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World Wildlife Fund Launches 2006 Competition for Fishing Gear that Reduce Accidental Marine Life Deaths

$25,000 Grand Prize for "Smart Gear" that Lowers Bycatch Rate

WASHINGTON - World Wildlife Fund today announced the launch of the second WWF International Smart Gear Competition. The contest seeks innovative fishing gear that reduces marine bycatch-the accidental catch and related deaths of marine mammals, birds, sea turtles and non-target fish species in fishing gear such as nets and longlines.

"World Wildlife Fund's looking for real-world fishing solutions that allow fishermen to fish 'smarter'- better targeting their intended catch while safeguarding the dolphins, sea turtles and other marine life often caught unintentionally," said Ginette Hemley, vice president, species conservation, World Wildlife Fund. "This unique collaboration among conservationists, fishermen and scientists is designed to inspire new technologies for more sustainable fishing."

The international competition will award a $25,000 grand prize and two $5,000 runner-up prizes to the designs judged to be the most practical, cost-effective methods for reducing bycatch of any species. The competition is open to eligible entrants from any background-including fishermen, professional gear manufacturers, teachers, students, engineers, scientists and backyard inventors. Instructions for entry along with the competition rules are available at and completed entries must be submitted by March 15, 2006.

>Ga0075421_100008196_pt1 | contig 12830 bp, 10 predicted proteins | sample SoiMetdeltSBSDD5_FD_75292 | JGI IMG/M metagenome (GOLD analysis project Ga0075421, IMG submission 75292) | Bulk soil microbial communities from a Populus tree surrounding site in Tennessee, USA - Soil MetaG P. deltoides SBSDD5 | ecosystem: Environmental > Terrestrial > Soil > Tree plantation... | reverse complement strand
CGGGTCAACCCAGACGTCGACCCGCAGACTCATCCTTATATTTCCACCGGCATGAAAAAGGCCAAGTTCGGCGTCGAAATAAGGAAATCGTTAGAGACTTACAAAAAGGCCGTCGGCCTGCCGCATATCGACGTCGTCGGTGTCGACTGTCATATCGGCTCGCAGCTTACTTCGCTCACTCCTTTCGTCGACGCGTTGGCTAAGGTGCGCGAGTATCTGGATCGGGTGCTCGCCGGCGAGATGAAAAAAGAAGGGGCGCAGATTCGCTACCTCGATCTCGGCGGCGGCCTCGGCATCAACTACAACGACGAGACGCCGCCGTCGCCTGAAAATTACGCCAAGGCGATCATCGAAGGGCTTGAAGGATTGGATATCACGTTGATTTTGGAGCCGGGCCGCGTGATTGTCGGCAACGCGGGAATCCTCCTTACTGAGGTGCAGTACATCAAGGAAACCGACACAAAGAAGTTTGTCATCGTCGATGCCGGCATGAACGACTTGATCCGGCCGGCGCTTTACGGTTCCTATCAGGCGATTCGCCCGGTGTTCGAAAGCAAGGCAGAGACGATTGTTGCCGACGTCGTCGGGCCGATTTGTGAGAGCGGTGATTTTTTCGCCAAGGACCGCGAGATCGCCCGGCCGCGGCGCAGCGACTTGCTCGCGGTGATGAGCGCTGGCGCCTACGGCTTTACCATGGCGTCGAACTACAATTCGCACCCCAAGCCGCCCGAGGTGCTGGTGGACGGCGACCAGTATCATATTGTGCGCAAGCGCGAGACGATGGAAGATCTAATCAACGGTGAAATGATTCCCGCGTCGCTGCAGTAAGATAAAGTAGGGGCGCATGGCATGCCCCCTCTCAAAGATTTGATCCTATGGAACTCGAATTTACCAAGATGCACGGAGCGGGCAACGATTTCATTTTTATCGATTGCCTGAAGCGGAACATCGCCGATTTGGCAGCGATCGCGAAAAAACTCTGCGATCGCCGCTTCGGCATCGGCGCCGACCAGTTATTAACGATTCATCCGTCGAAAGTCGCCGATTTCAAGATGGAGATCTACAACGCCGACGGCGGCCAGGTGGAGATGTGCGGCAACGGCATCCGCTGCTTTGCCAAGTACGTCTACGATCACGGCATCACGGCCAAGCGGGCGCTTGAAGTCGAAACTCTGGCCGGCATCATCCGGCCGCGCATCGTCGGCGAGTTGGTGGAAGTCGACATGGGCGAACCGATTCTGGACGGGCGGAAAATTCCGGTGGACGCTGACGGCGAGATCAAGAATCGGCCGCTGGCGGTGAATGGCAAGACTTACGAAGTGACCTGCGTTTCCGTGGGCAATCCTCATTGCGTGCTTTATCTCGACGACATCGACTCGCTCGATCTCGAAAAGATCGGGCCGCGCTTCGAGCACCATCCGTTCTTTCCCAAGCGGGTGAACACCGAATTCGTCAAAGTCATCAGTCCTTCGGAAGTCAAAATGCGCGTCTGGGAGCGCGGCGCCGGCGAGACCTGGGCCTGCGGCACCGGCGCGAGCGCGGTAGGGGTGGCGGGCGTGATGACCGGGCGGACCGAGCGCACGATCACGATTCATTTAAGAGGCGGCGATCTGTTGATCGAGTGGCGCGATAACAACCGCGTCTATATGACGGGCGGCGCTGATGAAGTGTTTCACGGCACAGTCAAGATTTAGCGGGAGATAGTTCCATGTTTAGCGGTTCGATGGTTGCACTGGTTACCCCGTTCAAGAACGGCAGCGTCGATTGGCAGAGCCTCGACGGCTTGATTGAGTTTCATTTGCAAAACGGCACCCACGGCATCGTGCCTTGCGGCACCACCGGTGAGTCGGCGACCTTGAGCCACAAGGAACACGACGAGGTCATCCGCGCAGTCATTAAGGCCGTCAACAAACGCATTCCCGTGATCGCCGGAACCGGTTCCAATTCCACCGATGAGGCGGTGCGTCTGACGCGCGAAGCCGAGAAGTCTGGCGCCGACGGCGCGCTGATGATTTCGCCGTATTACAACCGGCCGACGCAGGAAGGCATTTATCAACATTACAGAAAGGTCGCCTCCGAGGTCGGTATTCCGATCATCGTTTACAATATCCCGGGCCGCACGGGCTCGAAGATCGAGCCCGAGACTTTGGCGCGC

Conventional fishing gear does often not allow users to selectively target their catch. As a result, non-target fish species, marine mammals, birds, sea turtles and non-target fish species are caught and sometimes killed. More than 25 percent of what is caught in the course of fishing - as much as 20 million metric tons, annually-is thrown over the sides of fishing boats dead or dying. This bycatch is the leading threat to many endangered marine mammals, sea turtles and sea birds around the world.

"The WWF International Smart Gear Competition aims to stop one of the biggest threats to healthy marine ecosystems and related economic losses to fishermen," said Hemley of World Wildlife Fund. "We hope this competition harnesses the creativity and ingenuity of fishermen, scientists and the public to reduce the waste caused by inefficient gear."

Last year, WWF awarded three new practical solutions to marine bycatch: a system for keeping longlines away from sea turtles by a former high-school biology teacher and commercial fisherman; changes to the chemical properties of fishing ropes and nets by a North American team; and modified trawls to reduce bycatch of undersized shrimp and fish by a team of Indian scientists.

The winner of the WWF International Smart Gear Competition will be decided by a diverse set of judges, including fishermen, researchers, engineers and fisheries managers from all over the world.